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publication July 23, 2021

Myanmar Economic Monitor July 2021: Progress Threatened; Resilience Tested


Key developments and findings

        Myanmar’s ongoing political turmoil and a rapidly-rising third wave of COVID-19 cases are severely impacting an economy that had already been weakened by the pandemic in 2020.

       The economy is expected to contract around 18 percent in Myanmar’s 2021 Fiscal Year (Oct 2020-Sep 2021), with damaging implications for lives, livelihoods, poverty and future growth.

         An 18 percent contraction, coming on top of weak growth in FY2020, would mean that the country’s economy is around 30 percent smaller than it would have been in the absence of COVID-19 and the military takeover of February 2021. 

         Around 1 million jobs could be lost, and many other workers will experience a decline in their incomes due to reduced hours or wages. 

        The share of Myanmar’s population living in poverty is likely to more than double by the beginning of 2022, compared to 2019 levels.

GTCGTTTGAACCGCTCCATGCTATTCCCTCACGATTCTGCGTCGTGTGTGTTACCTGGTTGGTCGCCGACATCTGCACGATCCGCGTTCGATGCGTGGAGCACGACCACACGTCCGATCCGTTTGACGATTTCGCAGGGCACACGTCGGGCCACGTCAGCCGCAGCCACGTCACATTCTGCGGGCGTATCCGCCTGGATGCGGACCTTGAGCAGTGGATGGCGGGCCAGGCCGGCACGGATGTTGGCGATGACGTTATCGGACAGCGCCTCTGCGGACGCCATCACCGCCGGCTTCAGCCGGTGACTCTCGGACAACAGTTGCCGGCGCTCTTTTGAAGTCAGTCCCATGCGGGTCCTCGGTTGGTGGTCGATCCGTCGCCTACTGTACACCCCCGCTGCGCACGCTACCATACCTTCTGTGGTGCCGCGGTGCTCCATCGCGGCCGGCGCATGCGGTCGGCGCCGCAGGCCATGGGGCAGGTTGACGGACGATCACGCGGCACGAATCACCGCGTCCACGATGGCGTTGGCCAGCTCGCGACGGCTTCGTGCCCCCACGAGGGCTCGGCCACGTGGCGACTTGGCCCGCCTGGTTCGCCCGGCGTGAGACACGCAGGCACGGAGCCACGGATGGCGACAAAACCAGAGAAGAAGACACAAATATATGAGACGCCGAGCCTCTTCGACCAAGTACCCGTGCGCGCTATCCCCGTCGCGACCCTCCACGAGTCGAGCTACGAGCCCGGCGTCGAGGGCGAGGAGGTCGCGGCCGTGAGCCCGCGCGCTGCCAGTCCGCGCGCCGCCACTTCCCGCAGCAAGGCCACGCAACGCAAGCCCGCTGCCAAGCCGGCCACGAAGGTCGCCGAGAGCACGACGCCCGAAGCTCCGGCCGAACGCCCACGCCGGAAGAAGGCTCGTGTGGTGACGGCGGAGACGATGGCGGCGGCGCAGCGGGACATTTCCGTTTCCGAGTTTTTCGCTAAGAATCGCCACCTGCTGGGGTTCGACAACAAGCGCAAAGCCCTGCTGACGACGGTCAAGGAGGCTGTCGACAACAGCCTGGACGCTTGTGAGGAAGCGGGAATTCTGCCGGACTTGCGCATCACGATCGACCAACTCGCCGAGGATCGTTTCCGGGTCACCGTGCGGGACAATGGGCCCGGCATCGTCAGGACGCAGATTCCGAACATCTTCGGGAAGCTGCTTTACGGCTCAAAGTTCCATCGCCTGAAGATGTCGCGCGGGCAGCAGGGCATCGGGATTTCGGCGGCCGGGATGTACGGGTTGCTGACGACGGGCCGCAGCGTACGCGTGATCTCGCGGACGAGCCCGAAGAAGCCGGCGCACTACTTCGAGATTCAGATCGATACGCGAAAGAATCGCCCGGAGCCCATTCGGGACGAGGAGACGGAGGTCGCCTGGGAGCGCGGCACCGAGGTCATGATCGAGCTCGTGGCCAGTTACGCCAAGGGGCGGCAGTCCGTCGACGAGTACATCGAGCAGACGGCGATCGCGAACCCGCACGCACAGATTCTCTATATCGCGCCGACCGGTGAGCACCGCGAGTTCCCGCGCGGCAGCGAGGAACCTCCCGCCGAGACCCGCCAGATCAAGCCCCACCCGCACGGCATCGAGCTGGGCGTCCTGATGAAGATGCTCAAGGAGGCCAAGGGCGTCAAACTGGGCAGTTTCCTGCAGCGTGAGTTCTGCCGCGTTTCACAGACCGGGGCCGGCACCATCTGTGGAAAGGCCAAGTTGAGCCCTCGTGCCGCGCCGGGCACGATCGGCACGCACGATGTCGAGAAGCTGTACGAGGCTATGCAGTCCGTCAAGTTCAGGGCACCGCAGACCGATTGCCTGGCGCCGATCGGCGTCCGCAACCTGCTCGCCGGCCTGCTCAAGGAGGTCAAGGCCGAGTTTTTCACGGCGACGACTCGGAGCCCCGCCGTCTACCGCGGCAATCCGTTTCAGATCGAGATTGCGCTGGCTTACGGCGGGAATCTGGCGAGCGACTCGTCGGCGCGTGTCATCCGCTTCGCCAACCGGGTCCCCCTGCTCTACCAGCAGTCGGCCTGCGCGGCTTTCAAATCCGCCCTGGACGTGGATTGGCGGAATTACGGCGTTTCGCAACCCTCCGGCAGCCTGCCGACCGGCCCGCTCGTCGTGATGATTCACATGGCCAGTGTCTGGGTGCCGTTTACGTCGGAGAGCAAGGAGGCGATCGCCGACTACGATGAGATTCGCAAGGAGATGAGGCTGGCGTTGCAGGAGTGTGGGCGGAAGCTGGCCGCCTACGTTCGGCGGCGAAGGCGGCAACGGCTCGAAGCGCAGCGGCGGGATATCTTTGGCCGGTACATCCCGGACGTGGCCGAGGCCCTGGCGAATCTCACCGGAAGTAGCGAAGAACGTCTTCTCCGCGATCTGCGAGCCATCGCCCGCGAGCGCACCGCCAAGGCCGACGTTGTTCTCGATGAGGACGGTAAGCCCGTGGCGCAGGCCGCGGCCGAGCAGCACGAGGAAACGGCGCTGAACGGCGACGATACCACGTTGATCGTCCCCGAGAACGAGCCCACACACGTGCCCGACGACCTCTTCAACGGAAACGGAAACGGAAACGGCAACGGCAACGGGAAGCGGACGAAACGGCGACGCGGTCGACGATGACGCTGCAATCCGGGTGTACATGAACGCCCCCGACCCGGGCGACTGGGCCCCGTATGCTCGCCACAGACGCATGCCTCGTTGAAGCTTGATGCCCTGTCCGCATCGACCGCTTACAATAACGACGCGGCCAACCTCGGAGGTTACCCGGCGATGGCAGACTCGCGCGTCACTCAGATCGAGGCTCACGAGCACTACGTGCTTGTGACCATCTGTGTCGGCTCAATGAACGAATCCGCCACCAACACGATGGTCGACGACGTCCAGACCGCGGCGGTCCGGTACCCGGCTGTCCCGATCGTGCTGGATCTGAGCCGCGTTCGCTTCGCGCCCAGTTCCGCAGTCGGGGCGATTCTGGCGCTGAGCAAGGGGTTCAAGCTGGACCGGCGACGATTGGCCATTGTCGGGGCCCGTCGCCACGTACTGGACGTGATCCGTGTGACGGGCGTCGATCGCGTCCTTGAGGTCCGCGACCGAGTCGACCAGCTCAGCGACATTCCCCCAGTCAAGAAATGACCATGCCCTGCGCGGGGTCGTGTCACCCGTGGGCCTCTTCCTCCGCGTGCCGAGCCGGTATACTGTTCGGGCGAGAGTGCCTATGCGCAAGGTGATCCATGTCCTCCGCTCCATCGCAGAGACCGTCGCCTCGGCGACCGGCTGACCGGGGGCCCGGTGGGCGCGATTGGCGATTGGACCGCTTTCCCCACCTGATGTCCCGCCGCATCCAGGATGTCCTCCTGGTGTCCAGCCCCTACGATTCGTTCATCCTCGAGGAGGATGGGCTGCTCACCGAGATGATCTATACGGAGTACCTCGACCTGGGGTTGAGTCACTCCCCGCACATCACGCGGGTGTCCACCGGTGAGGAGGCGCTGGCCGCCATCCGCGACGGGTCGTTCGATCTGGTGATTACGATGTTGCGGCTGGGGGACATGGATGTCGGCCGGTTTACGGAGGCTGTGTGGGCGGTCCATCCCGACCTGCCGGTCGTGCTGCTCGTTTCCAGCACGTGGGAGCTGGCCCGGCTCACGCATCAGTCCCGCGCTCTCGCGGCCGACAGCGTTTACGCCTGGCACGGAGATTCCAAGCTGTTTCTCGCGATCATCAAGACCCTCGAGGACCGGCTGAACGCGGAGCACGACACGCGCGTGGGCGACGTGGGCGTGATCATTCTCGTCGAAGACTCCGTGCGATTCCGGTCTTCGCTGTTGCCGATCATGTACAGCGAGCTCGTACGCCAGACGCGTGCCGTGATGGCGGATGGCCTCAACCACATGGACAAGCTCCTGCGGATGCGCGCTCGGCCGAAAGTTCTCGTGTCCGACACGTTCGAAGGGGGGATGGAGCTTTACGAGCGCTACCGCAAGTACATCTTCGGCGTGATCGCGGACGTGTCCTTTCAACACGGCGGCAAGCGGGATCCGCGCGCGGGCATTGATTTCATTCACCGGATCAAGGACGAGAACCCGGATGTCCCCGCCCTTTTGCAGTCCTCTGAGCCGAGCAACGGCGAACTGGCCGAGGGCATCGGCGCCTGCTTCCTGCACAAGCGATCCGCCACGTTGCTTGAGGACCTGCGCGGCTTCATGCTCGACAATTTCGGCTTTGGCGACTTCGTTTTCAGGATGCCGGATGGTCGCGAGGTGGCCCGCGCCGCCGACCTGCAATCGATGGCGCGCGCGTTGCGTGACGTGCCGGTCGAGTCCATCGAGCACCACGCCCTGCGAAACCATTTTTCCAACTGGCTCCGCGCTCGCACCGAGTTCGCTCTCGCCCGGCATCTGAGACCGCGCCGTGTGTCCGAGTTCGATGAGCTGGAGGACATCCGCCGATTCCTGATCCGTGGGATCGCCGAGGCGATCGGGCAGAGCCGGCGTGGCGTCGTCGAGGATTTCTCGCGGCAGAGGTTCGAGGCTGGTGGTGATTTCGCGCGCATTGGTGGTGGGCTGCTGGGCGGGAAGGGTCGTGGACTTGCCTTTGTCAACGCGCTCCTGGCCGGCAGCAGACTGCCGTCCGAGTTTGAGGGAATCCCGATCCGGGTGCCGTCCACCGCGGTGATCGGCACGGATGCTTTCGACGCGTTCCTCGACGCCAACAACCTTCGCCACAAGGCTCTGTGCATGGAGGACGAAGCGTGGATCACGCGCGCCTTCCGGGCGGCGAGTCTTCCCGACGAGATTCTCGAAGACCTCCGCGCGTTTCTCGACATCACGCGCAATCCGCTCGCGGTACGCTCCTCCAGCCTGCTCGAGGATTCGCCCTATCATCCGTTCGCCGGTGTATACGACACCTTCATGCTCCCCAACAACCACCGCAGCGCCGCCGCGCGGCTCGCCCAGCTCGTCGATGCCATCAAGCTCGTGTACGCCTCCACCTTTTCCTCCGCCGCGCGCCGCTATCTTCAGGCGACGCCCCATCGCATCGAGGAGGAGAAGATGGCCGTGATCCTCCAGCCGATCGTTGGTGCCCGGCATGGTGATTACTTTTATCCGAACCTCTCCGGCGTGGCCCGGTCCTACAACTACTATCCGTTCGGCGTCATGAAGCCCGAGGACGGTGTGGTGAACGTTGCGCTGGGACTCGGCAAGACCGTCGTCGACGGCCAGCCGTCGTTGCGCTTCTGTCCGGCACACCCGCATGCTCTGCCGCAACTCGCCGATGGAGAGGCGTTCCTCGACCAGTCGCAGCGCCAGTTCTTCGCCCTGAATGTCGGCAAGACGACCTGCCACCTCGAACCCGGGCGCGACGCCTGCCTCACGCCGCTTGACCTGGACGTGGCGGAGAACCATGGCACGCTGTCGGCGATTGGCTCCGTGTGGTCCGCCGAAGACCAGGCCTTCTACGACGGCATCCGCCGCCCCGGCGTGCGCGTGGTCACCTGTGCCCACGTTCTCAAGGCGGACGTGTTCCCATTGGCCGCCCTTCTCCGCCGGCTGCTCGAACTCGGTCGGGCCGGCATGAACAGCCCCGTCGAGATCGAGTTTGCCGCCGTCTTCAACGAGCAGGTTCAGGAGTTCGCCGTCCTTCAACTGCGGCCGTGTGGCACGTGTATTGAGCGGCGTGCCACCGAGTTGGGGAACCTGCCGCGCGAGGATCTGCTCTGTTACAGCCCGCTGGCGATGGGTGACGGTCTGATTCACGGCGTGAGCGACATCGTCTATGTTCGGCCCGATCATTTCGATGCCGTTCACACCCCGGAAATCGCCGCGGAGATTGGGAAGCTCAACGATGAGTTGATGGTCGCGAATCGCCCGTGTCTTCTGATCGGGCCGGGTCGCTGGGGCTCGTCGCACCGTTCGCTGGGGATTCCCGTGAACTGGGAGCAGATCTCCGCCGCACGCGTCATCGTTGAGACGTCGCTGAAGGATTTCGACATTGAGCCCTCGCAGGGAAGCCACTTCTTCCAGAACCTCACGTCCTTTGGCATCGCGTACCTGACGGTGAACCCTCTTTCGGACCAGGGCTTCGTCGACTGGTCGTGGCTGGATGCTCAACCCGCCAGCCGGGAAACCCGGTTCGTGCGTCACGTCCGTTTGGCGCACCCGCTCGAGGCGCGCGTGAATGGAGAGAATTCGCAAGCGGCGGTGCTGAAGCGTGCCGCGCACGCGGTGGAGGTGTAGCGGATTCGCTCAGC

Economic activity has been hit by reduced mobility and incomes, protests and labor shortages, as well as the ongoing disruption of critical business services, including logistics and telecommunications, and public services such as health and education.

        Despite bank branch re-openings and several interventions from the Central Bank of Myanmar, physical currency continues to be in short supply and access to banking and payment services remains limited.

        As of mid-July, the Myanmar kyat had depreciated by around 23 percent against the US dollar since late January, which combined with trade disruptions has led to rapid price increases for some imported products, including fuel.

         Farmers have been affected by lower wholesale prices for some crops, higher input prices, and limited access to credit.

         Taken together, these shocks have weakened consumption, investment, and trade, and disrupted businesses’ operations and the supply of labor and inputs.

         Over the longer term, recent events have the potential to jeopardize much of the development progress that has been made over the past decade. Significant impacts on investment, human capital accumulation, and the environment for doing business are likely to impair prospects for economic growth over the longer term.